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Factions Shift as Civilians Die in Syrian War


A child navigates rubble and barbed wire in Aleppo, Syria, Feb. 11, 2016.

A child navigates rubble and barbed wire in Aleppo, Syria, Feb. 11, 2016.

While world powers gathered in Munich negotiate an “ambitious” cease-fire plan for Syria, forces on the ground are growing increasingly desperate, resorting to shifting strategies and alliances to survive.

It is a scenario likely only to further confuse the military situation on the ground and potentially worsen a humanitarian crisis that already has grown to epic proportions.

The Syrian Center for Policy Research reported Thursday that at least 470 thousand people have been killed in Syria since the beginning of the war.

Some Western officials are beginning to despair of a solution.

FILE - A Free Syrian Army fighter fires a shell toward Islamic State fighters in the northern Aleppo countryside, Syria.

FILE - A Free Syrian Army fighter fires a shell toward Islamic State fighters in the northern Aleppo countryside, Syria.

​“It is an absolute mess there,” a U.S. official told VOA, citing a part of northern Syria known as the Manbij pocket as an example.

“There are so many competing parties," the official said. “It’s really difficult to tell you what the ground truth is.”

Officials say alliances among the various rebels groups in Syria often shift by the day.

“It’s difficult to plan when things are constantly changing,” the U.S. official added.

Although Russian and Iranian support for the regime of President Bashar al Assad is clear, there is no consensus on how far the Russians and the Iranians are willing to go once pro-regime forces ultimately take the city of Aleppo.

It is also unclear what the U.S. will do to protect its partners on the ground, such as the Syrian opposition rebels or the Syrian Kurds.

FILE - Kurdish People's Protection Units (YPG) fighters take up positions inside a damaged building in al-Vilat al-Homor neighborhood in Hasaka city, Syria.

FILE - Kurdish People's Protection Units (YPG) fighters take up positions inside a damaged building in al-Vilat al-Homor neighborhood in Hasaka city, Syria.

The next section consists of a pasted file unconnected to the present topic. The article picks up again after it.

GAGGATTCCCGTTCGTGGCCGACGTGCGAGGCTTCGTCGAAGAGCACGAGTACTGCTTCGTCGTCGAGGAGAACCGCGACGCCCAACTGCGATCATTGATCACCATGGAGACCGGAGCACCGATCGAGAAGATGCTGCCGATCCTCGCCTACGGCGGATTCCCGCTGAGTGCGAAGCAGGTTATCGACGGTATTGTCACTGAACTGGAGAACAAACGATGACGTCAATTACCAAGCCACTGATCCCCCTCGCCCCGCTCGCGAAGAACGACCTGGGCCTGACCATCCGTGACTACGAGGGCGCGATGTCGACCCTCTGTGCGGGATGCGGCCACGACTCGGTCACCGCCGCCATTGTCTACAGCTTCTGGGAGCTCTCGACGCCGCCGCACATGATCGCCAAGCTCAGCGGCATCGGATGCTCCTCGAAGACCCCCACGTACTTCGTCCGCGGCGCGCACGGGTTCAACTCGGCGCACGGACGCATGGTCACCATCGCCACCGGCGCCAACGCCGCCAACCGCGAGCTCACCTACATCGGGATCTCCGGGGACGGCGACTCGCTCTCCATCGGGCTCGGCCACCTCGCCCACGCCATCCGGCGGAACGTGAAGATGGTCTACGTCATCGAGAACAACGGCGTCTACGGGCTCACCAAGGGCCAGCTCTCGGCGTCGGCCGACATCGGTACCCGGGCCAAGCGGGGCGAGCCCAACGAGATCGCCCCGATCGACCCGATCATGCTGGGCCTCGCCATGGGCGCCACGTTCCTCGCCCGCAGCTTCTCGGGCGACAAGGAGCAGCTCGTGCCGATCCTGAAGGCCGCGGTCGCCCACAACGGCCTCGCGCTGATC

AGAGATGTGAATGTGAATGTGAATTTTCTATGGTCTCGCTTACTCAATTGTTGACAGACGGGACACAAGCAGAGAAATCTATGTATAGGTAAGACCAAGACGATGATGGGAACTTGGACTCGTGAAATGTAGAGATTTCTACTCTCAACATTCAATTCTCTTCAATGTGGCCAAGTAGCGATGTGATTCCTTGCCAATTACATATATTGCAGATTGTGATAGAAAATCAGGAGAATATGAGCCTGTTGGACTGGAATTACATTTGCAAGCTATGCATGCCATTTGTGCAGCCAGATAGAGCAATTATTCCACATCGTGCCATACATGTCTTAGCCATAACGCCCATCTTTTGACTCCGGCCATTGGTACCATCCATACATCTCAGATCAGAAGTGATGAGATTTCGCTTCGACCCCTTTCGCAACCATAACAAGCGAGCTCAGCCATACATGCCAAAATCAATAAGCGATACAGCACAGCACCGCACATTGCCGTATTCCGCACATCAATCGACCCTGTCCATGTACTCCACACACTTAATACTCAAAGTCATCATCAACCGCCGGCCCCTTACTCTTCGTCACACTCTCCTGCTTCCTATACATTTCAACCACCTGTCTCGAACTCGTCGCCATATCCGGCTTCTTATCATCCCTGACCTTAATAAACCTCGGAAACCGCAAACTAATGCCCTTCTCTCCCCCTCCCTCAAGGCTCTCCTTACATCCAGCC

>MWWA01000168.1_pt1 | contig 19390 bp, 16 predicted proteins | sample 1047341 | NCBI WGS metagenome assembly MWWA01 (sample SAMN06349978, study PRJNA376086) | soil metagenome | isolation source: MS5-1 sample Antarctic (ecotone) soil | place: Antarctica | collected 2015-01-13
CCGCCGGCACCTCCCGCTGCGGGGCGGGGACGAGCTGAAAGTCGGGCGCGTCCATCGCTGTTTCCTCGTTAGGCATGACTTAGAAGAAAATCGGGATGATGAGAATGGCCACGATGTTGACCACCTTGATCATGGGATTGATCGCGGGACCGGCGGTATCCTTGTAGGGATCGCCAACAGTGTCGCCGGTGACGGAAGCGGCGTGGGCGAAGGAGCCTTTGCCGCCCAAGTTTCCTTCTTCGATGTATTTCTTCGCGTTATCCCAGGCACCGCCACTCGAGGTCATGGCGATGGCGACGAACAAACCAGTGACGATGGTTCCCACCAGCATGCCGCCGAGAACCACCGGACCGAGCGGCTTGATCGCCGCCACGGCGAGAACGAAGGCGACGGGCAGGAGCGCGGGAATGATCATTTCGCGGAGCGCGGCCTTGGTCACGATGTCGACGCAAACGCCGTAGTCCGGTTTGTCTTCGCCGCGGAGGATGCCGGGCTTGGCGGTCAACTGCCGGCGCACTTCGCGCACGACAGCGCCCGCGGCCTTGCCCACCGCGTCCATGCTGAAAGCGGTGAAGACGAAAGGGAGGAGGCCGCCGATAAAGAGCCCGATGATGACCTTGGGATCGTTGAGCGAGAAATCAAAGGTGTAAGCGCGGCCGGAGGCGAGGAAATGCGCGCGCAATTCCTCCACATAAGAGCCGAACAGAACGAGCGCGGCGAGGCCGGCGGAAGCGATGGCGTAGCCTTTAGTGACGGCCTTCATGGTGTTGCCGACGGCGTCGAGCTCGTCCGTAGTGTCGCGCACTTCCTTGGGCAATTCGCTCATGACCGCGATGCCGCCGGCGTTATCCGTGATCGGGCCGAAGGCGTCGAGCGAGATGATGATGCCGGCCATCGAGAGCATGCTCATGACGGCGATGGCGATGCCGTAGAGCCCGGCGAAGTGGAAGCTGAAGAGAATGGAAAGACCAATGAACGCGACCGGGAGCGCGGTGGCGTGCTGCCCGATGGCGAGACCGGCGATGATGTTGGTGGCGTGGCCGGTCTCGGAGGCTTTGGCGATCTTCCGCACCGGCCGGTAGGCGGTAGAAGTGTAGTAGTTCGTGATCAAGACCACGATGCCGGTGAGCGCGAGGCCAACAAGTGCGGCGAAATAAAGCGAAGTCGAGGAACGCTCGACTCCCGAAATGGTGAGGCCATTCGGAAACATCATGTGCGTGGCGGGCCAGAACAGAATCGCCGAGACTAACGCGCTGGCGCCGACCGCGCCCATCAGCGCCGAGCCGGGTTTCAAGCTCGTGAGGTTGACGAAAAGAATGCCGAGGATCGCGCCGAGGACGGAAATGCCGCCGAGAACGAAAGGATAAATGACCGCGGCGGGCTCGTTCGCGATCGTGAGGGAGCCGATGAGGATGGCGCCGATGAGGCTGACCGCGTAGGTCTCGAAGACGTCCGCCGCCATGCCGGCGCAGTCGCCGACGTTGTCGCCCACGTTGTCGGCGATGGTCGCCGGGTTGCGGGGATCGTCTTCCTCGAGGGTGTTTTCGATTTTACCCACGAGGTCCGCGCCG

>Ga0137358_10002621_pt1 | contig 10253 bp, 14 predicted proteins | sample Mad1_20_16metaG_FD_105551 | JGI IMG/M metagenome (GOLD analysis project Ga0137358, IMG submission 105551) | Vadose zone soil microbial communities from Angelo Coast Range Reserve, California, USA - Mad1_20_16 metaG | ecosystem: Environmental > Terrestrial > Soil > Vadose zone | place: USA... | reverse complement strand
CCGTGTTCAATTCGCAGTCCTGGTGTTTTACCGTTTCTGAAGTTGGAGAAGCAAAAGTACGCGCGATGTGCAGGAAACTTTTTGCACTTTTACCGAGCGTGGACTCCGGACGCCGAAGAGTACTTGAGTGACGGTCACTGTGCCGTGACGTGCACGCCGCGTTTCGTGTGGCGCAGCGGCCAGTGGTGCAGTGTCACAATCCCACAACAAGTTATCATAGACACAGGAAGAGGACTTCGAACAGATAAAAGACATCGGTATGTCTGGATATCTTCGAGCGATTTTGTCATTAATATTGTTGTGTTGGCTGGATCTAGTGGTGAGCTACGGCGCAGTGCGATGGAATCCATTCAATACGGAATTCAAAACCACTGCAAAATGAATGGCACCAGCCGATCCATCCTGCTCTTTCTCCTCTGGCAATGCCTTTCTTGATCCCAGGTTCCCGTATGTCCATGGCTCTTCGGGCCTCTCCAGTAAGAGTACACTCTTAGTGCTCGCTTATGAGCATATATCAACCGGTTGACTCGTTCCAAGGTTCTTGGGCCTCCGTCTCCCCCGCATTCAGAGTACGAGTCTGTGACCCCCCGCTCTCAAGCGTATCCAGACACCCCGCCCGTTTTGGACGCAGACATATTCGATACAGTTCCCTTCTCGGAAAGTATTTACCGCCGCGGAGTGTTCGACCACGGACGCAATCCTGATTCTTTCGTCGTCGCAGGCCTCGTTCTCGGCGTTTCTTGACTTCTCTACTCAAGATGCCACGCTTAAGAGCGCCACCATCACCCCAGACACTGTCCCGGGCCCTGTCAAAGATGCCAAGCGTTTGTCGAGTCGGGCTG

Kurds open office in Moscow

Perhaps sensing that the tide of power is changing as the Russian and Iranian-backed regime forces decimate the Syrian opposition, Syria’s Kurds on Wednesday opened up a representation office in Moscow.

“Russia is a great power and an important actor in the Middle East. It is, in fact, not only an actor, but also it writes the script,” said Merab Shomoyev, chairman of the International Union of Kurdish Public Associations at the opening.

Michael Pregent, a former U.S. intelligence officer now an adjunct fellow at the Hudson Institute, said the move both helps protect the Kurds and allows Moscow to antagonize neighboring Turkey by allying itself with a Turkish enemy.

“It’s a brilliant move by the Kurds and a brilliant move by the Russians,” Pregent told VOA.

“It creates a buffer zone [with Turkey] and makes it look like Russia is establishing alliances on the ground,” Pregent said. “The Kurds on the ground now have a guarantor in Russia that they couldn’t find in the U.S.”

Kurdish fighters from the People's Protection Units (YPG) stand near the Tishrin dam, after they captured it from Islamic State militants, south of Kobani, Syria, Dec. 27, 2015.

Kurdish fighters from the People's Protection Units (YPG) stand near the Tishrin dam, after they captured it from Islamic State militants, south of Kobani, Syria, Dec. 27, 2015.

Still friends with US

Henri Barkey of the Wilson Institute said the Syrian Kurds’ decision would not significantly impact the United States, which has been working closely with the group to fight Islamic State (IS) extremists.